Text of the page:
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breaking news French government narrowly survives vote of no confidence

Some 278 MPs voted in favor of a three-party no-confidence motion tabled by a centrist party and others, nine short of the 287 needed for it to succeed.

French President Emmanuel Macron’s government narrowly survived a no-confidence motion in the National Assembly on Monday.

Some 278 MPs voted in favor of a three-party no-confidence motion tabled by a centrist party and others, nine short of the 287 needed for it to succeed.

A second no-confidence motion, tabled by the far-right National Rally (RN), had no chance of passing later on Monday, with other opposition parties saying they would not vote for it .

The move comes amid weeks of protests against French President Emmanuel Macron’s government over a pension overhaul – which will push the retirement age up to 64 from the current 62. It also led to unrest and protests in Paris and across the country, with many people even being arrested.

Macron’s office said on Sunday evening that it had called the presidents of the upper house of the Senate as well as the National Assembly to inform them that it wanted the pension reform to reach the end of its democratic process.

He also informed that the government was mobilized to protect parliamentarians who were under pressure before Monday’s vote.

On Friday, opposition deputies tabled two motions of censure in parliament.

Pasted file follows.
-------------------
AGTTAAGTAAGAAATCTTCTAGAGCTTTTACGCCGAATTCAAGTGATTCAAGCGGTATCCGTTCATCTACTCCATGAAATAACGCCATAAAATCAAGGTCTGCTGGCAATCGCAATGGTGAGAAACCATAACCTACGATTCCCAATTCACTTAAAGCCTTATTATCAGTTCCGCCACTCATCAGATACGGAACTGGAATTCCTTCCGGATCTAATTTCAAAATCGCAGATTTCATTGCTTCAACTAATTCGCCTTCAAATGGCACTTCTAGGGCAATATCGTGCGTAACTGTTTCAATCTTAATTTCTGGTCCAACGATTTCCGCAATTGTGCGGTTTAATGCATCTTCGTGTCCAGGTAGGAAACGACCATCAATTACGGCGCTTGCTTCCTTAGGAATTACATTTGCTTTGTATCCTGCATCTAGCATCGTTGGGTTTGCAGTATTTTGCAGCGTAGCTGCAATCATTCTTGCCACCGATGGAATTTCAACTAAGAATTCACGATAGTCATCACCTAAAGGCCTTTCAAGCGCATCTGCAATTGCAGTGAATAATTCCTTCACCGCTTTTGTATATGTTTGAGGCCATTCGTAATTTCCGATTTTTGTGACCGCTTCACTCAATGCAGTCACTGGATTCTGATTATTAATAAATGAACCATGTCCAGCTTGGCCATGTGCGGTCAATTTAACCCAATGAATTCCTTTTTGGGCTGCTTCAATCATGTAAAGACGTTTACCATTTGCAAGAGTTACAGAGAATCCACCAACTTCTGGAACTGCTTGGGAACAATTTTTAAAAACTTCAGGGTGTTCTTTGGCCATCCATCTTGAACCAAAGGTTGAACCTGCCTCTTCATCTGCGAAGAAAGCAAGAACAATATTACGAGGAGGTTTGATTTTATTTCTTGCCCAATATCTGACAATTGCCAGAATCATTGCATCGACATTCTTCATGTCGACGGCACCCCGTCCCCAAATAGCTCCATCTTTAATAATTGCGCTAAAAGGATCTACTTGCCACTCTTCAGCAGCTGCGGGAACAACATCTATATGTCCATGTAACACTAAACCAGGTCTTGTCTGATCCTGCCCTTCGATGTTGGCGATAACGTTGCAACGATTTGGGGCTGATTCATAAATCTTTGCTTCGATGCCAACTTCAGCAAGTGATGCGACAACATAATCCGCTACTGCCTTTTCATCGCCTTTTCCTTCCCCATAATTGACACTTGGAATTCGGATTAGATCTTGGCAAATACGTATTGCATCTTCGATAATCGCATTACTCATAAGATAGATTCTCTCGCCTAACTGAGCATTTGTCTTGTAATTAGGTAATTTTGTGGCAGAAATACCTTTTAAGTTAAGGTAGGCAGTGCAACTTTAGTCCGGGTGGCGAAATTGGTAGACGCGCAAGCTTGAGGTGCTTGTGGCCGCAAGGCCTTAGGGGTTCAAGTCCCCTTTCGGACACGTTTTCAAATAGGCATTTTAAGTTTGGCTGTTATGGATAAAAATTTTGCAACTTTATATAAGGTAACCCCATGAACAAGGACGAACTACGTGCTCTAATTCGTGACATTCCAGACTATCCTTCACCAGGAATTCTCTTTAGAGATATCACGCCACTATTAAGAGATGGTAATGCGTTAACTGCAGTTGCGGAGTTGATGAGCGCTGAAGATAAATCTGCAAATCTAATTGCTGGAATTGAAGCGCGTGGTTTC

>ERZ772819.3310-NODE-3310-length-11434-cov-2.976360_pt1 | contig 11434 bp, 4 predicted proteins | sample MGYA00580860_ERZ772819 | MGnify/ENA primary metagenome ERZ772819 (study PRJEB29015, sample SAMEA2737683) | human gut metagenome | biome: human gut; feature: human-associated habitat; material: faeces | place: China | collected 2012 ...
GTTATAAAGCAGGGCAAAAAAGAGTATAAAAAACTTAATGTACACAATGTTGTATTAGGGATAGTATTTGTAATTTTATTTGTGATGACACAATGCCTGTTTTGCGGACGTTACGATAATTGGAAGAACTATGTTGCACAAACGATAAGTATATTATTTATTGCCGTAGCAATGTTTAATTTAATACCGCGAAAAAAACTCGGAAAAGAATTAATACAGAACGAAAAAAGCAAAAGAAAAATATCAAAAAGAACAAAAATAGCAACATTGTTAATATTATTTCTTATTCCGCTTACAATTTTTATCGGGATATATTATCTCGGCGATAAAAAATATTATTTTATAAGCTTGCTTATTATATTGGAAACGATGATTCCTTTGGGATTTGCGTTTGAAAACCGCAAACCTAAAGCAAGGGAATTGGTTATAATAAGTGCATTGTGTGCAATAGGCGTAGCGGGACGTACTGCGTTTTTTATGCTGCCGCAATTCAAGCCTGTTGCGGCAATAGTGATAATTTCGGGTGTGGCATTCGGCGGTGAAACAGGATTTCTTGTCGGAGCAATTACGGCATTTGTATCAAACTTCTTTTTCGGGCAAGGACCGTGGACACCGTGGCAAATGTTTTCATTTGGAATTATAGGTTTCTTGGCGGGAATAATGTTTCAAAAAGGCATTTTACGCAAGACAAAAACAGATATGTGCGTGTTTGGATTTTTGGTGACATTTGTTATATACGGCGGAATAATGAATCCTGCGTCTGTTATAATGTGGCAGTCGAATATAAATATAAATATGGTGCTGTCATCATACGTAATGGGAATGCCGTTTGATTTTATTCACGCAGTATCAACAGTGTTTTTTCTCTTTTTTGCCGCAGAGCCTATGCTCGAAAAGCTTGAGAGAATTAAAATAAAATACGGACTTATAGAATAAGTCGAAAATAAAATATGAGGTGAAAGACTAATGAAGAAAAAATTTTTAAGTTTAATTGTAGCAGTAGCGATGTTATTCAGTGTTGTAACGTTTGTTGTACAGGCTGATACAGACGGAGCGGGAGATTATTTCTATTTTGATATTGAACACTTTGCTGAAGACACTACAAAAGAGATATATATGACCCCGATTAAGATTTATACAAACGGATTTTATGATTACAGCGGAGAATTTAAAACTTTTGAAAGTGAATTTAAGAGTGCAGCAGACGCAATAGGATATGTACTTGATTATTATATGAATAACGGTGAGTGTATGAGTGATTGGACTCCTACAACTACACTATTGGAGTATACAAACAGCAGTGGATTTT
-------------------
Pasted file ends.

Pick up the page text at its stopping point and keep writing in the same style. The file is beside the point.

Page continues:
Liot, the centrist group, had proposed a multiparty motion of censure, also co-signed by the Nupes, a far-left alliance. A few hours later, the National Rally Party, which is the far-right party in the country, which has 88 deputies in the National Assembly, also tabled a motion of censure.

What is the stake of the pension reform?

Macron had made social reforms, including that of the pension system, a key policy for his re-election in 2022.

His decision to force a pension reform bill without a vote has infuriated the opposition and could also hamper changes in government to pass the legislation for the remaining four years of his term.

On Thursday, demonstrators hoisted a parody photograph during protests after the French president chose at the last minute to invoke the government’s constitutional power to pass the bill without a vote in the National Assembly.

France has a pension system where the active population must pay social charges to finance those who are retired. Every French worker benefits from a public pension.

Over the past 40 years, every French president has changed pension regulations in one way or another.

The Macron government says changes to pensions are needed to avoid crippling deficits in the coming decades, which are linked to France’s aging population.

Those who oppose the reform say it places an unfair burden on low-income people, women as well as those involved in physically demanding jobs.

The adoption of the reform on Thursday sparked demonstrations across Paris and the country, with many arrests.


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